Written by Abigail, #5
Most teenagers can expect to get a car when they are 16 or 17 and freshly licensed. I am not one of those teenagers. However, being deprived of my own car has opened doors to so many more life skills and memories with my family than I ever thought possible. It hit me especially recently as school ended and my summer job(s) started, my dad’s sportswriting kicked into high gear with baseball season, Aidan, #6, started his first job, and Mom started a new job. Whew! So many people and so much coordination needed to happen and we had two cars to do it. Well, really one and three-quarters because while the 2001 Subaru Forester, affectionately known as Seamus, runs, we always have to say a little prayer every time we turn the key in the ignition.
Most Sunday evenings in the Thomas household, you will inevitably find Dad approaching one kid at a time, often with a piece of paper in hand, to find out their weekly schedule so we can begin mapping out who gets the car at what times and which days. Literally mapping out…like with a spreadsheet, except it’s usually the back side of a torn envelope because that’s more Dad’s style.
We have actually resorted to drawing battle plans to figure out our complex schedules, thanks to Keegan (#4) and his military training. Scheduling has become such a huge part of our lives that it takes over a great deal of our conversation, even our family prayers before dinner. Here is one such example:
Family: Finishing dinner prayer
Mom: “Please keep Kelly safe on her trip tomorrow.”
Dad: “And please keep…Wait, where are you going tomorrow, Kel? What car are you taking?”
Kelly: “Dad, I’m taking the Subaru to the airport to pick up my rental car, Keegan will meet me there in Mom’s car to pick up the Subaru, I’m leaving for Pennsylvania, Keegan will take the car to get a haircut…”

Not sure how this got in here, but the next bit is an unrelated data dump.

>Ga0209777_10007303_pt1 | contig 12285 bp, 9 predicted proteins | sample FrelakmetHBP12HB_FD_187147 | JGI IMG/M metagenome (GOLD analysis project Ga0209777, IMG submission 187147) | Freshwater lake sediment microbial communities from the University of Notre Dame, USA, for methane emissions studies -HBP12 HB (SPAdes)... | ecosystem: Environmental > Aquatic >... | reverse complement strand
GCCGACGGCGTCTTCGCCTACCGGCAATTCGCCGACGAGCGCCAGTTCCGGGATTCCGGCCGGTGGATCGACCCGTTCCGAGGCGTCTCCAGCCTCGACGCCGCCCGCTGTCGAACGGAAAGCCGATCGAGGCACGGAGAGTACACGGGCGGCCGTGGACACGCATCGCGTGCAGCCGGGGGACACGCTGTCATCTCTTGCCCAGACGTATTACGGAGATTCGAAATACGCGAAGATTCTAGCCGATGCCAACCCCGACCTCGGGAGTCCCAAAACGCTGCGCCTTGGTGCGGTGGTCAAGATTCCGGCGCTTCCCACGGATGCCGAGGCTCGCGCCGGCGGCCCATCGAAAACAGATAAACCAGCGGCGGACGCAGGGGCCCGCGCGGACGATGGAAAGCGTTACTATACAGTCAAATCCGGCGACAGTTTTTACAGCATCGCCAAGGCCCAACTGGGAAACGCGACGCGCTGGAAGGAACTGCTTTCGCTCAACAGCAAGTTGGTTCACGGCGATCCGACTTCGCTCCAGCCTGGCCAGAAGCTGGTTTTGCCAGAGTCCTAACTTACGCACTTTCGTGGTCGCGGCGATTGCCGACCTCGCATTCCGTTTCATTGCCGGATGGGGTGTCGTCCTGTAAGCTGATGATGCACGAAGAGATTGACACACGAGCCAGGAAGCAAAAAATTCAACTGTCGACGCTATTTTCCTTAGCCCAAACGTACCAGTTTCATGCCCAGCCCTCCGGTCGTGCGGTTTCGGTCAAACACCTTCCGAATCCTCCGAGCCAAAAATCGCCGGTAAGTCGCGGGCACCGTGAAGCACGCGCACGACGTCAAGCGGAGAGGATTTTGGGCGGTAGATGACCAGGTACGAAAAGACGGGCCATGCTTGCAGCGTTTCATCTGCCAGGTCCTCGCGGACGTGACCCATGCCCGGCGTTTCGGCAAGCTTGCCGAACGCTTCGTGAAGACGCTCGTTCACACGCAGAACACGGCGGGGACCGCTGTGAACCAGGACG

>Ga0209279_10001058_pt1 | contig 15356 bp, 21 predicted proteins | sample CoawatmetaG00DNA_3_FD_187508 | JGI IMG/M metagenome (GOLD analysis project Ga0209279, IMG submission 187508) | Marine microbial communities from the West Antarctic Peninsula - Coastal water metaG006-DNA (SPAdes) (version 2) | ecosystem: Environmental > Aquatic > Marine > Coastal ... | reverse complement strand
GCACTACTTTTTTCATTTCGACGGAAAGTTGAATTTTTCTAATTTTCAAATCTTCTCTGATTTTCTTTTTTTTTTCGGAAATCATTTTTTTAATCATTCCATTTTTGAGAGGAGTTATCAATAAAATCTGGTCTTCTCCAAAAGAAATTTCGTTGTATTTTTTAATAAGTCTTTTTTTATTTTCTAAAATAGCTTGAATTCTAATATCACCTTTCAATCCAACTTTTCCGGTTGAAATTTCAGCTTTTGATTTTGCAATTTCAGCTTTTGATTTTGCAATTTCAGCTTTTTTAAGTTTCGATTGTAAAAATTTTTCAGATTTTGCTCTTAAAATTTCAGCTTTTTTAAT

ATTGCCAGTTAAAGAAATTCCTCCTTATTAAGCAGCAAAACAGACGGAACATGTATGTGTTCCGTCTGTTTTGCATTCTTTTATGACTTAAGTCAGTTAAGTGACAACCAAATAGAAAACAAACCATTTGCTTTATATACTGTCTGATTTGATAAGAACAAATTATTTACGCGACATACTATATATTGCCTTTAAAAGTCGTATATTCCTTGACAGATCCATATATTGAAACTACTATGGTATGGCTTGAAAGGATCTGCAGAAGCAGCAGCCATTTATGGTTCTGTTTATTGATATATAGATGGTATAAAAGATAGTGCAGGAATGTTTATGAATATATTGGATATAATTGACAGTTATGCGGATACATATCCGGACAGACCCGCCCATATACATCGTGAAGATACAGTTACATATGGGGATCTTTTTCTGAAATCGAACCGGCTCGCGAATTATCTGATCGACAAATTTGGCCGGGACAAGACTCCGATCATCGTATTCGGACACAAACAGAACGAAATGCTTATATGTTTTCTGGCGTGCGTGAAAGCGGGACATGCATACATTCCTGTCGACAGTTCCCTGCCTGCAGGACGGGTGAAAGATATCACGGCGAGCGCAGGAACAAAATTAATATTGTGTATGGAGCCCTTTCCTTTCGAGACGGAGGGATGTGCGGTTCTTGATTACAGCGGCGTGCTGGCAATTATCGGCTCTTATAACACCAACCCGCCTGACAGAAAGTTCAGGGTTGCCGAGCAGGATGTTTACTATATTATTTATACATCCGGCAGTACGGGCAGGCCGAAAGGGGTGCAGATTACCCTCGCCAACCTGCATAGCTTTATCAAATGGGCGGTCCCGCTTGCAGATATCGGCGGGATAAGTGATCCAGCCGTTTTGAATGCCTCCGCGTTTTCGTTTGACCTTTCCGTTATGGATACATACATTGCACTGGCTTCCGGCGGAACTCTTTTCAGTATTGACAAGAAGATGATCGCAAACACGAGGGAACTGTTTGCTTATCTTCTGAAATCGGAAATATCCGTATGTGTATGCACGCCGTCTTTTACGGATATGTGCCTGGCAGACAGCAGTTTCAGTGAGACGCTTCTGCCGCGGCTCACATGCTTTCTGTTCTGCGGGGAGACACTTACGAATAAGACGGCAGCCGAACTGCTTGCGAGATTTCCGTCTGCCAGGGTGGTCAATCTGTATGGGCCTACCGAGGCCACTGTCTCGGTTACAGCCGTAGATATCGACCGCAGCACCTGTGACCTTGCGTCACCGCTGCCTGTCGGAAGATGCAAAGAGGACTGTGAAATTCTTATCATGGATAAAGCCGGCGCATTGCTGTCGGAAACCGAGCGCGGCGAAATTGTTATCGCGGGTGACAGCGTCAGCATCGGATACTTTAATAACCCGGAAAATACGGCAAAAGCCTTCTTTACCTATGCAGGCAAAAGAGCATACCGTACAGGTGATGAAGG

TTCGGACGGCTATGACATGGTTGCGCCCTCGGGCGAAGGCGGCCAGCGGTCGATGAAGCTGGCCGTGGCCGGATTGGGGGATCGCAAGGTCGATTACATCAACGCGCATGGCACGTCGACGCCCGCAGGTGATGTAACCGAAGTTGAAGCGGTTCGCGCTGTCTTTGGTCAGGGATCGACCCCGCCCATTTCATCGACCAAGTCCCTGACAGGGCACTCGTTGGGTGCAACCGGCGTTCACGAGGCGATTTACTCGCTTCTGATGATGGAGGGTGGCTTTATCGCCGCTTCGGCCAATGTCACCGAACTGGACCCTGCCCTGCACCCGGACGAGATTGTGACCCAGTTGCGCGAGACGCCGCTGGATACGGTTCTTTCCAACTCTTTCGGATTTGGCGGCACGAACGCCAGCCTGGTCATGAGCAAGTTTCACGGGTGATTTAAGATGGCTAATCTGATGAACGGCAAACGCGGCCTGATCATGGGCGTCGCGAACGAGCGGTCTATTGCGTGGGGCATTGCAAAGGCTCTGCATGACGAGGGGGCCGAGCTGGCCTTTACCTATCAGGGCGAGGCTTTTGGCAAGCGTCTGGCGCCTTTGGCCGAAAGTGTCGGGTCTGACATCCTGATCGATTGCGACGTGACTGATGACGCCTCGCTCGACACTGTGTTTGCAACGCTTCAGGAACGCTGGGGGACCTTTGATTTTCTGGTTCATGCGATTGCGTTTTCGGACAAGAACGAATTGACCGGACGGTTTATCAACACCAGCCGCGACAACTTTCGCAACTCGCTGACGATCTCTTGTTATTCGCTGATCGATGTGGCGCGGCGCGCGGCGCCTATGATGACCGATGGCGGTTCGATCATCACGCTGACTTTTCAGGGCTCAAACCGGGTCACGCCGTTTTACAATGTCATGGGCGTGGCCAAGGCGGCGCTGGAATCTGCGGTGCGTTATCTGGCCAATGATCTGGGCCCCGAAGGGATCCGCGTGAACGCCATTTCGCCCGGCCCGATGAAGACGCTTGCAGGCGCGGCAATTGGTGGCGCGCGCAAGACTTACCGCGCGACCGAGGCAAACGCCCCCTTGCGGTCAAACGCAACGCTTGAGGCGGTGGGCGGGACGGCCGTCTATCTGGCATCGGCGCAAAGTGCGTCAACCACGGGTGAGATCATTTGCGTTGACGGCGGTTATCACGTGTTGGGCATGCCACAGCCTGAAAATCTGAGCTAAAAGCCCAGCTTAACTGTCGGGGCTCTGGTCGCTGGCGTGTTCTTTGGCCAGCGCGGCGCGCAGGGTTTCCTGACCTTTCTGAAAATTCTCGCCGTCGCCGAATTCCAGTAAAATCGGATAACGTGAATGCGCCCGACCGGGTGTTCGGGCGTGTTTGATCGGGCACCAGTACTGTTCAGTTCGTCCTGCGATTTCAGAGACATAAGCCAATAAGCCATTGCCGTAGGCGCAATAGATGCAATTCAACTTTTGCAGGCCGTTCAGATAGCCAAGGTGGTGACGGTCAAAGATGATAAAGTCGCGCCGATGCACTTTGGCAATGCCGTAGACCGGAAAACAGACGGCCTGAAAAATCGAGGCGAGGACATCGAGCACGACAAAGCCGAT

Dad: “Wait, if I have to be at work at 3, how is that going to work out? I guess I could come in with Keegan, and he can drop me off at work and then come get you…oh, but then he’ll have to come get me when the baseball game’s over…”
(keep in mind, we are all still holding hands at this point)
Mom: (suddenly remembers that we are holding hands and clears her throat loudly)
Dad: “Oh right..” (finishes prayer)
…you get the picture. The fact that we kids never had our own cars taught us how to coordinate with other people, how to keep others in consideration when making our plans (a crucial skill for any successful adult), and of course to time-manage because our schedule’s success depended on what others’ schedules were.
Because I didn’t have my own car, I got to spend some quality time with my parents and my siblings as we were shipped off to our respective locations, whether it be school, jobs, or a friend’s house. I never had my own car to drive to high school, but that never really bothered me because my dad worked at the school, Keegan went to the same school as me and then Aidan joined the ranks after Keegan graduated.
I will always treasure the mornings we made those drives into school (about 20 miles). We perfected our lip-synching, dancing, and singing skills, which were probably not as good as we thought they were. Dad usually watched with a disparaging shake of the head but you could tell he was trying not to laugh. I learned how to do the incredibly cool dance referred to as the “lawn mower” (Dad is a star with that dance, to the great pride and joy of mom).
I have laughed a lot in our cars, drank a lot of coffee, sang (badly), danced (even worse), and made so many memories that I would never have if I’d had my own car.